Students from four local high schools learned about various career fields by shadowing service members and government employees here during their fall and spring semesters.
“This program was created to enable high-school students to find a career they are interested in and give them insight on what it takes to obtain and perform that job,” said Larry Rannals, the community plans and liaison officer here. “This helps them find out if that career choice is, or is not, what they want to do after high school.”
A list of the departments available are sent to the schools to create a roster of students going to each field.
“I have always wanted to pursue a career in the medical field,” said Bianca Moreno Vazquez, a senior at Oceanside High School while learning about tools and operations at a dental clinic here.
More than 20 departments on Camp Pendleton, from the base housing office to the naval hospital host students for this program each year. Many have been doing so for 18 years.
“Of the various sections we have, there are about 120 total career fields for the students to choose from and learn about,” said Rannals.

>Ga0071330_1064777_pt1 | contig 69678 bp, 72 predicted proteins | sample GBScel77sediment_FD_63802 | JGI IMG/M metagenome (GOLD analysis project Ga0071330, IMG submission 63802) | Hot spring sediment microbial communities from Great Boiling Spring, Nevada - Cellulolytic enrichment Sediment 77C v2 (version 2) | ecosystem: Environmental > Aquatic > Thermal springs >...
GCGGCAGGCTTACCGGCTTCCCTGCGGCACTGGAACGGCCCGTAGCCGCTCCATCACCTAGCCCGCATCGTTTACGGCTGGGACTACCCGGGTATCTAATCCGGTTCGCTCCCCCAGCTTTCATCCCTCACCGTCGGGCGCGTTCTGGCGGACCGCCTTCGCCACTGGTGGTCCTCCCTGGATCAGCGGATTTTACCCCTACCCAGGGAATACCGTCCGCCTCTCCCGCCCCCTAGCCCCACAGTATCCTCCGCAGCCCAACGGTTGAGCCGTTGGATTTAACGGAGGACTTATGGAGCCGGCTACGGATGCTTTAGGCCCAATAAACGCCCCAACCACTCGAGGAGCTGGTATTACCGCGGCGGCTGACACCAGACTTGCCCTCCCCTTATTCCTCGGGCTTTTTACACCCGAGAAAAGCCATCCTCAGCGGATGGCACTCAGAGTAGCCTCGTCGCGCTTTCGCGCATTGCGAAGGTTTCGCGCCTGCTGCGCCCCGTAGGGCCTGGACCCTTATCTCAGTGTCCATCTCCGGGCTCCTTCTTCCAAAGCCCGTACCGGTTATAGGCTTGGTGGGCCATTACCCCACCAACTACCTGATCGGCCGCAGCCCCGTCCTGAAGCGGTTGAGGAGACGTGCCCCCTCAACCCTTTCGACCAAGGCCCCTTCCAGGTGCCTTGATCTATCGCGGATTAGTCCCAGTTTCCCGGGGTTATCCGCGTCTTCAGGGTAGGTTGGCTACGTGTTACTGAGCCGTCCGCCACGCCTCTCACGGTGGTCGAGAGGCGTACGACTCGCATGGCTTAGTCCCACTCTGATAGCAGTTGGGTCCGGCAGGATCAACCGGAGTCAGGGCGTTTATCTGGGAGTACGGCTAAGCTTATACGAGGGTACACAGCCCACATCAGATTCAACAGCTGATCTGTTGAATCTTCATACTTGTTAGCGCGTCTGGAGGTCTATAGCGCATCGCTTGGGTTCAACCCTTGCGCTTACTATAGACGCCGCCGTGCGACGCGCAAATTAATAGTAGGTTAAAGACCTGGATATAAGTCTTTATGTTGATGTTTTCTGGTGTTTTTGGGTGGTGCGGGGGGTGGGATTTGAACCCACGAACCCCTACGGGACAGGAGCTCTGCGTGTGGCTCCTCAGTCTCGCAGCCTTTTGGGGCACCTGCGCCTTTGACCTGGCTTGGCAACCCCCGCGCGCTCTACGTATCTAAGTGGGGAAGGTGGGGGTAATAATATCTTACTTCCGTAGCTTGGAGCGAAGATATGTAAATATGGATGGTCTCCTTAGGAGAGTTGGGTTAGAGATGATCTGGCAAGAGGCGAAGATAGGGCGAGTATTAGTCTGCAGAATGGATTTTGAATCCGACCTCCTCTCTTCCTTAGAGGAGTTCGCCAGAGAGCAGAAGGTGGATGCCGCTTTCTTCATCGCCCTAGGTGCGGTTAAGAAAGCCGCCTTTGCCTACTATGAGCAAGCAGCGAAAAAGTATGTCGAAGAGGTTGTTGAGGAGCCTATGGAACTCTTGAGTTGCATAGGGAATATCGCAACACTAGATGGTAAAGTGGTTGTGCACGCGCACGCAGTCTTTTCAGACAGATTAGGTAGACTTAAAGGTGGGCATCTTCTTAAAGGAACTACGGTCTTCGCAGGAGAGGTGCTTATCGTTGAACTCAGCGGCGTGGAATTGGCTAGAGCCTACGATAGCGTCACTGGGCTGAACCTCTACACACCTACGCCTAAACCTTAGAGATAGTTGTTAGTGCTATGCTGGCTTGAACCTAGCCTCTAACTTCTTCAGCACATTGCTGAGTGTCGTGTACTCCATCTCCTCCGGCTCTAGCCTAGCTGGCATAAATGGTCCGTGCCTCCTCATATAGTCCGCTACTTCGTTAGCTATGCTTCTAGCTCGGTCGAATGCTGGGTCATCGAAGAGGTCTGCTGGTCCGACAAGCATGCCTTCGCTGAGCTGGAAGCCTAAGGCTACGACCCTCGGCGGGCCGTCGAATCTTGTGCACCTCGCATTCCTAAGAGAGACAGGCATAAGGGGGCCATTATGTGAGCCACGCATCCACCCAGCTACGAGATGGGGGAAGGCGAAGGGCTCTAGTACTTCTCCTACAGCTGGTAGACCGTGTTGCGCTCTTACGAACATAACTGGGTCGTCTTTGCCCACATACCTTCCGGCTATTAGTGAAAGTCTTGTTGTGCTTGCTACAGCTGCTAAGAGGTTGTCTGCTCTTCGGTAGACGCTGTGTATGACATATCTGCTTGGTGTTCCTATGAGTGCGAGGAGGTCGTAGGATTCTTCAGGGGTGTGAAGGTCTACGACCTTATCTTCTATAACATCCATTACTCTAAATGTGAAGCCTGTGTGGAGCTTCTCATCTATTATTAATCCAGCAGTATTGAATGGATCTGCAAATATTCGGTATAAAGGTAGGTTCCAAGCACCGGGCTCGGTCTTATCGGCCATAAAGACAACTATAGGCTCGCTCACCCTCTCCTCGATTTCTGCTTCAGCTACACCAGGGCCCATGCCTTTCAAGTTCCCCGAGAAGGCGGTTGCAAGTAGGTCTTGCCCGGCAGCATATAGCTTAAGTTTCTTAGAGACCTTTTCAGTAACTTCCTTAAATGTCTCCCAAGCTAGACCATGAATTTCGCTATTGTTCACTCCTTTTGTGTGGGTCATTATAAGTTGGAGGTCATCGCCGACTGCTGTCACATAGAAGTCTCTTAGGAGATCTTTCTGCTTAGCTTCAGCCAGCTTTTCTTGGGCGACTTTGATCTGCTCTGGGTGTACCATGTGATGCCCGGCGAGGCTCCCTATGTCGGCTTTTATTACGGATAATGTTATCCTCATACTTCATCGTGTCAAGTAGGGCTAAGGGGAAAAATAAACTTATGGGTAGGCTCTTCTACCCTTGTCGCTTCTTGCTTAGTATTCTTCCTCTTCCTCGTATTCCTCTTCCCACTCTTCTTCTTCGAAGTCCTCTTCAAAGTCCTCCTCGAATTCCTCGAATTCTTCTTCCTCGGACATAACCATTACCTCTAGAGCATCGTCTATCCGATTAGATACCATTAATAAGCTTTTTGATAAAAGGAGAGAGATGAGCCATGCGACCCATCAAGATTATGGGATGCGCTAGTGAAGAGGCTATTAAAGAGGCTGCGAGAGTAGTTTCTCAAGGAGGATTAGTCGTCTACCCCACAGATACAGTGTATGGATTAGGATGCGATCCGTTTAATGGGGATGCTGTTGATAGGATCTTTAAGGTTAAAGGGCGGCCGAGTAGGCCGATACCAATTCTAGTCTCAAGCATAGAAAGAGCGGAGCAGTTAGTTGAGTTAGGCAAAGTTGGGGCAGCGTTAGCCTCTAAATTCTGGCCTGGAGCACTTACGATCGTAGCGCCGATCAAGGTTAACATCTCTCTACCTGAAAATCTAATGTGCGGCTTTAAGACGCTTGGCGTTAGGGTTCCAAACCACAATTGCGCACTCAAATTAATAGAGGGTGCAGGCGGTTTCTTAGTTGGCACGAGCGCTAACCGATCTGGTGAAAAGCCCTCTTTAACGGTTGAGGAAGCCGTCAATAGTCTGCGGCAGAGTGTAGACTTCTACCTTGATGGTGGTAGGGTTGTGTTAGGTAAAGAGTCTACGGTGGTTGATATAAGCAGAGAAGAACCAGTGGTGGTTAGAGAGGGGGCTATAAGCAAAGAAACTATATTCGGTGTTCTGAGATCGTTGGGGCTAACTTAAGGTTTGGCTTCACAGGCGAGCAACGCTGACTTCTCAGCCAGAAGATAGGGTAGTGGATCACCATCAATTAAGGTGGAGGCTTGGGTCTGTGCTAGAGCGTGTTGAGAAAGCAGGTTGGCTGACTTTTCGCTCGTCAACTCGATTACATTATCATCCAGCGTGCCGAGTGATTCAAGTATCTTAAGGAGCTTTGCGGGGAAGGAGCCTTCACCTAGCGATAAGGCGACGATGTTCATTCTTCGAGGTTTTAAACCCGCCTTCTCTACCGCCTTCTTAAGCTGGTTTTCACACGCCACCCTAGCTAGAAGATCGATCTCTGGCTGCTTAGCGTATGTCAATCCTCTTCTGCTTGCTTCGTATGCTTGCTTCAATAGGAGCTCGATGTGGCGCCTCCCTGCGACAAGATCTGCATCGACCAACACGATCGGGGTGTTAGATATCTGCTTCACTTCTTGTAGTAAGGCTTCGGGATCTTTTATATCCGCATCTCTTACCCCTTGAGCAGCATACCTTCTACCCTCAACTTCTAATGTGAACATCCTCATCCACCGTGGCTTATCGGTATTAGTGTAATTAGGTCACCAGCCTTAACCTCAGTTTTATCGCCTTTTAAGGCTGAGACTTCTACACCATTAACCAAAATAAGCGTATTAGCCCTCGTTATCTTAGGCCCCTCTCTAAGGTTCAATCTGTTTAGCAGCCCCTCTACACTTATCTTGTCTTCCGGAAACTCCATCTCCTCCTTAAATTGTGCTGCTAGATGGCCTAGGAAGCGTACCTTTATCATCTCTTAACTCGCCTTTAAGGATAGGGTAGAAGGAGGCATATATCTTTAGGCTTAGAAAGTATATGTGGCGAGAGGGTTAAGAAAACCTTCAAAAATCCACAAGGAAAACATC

During their time here, the students are able to shadow Marines, sailors or government contractor’s work space and responsibilities in the job fields of their choice.
“Before I got there, I was only a little interested about journalism and photography,” said Chloe Streeter, a student at San Clemente High School. “After learning about being a journalist and what they really do, I am very interested in pursuing it as a career.”
Many of the occupational specialties available for the students range from graphic and video production exhibited at Base Combat Camera, to architecture and engineering presented by the Public Works Office.
“This is an excellent program which allows the base to give back to the surrounding community,” said Rannals. “This program is well supported by the command and allows service members and government employees to share their experiences with high-school students.”
Students are also able to shadow experts in their career field choice such as doctors, dentists and physicians at medical care facilities here.
“My experience here has me even more excited about pursuing a career in the medical field,” said Vazquez.
Rannals stated that there have been more than 450 students who have participated in the School-to-Career Program from the 2012 to 2013 school year making it just under 10,000 students for the past 18 years to participate.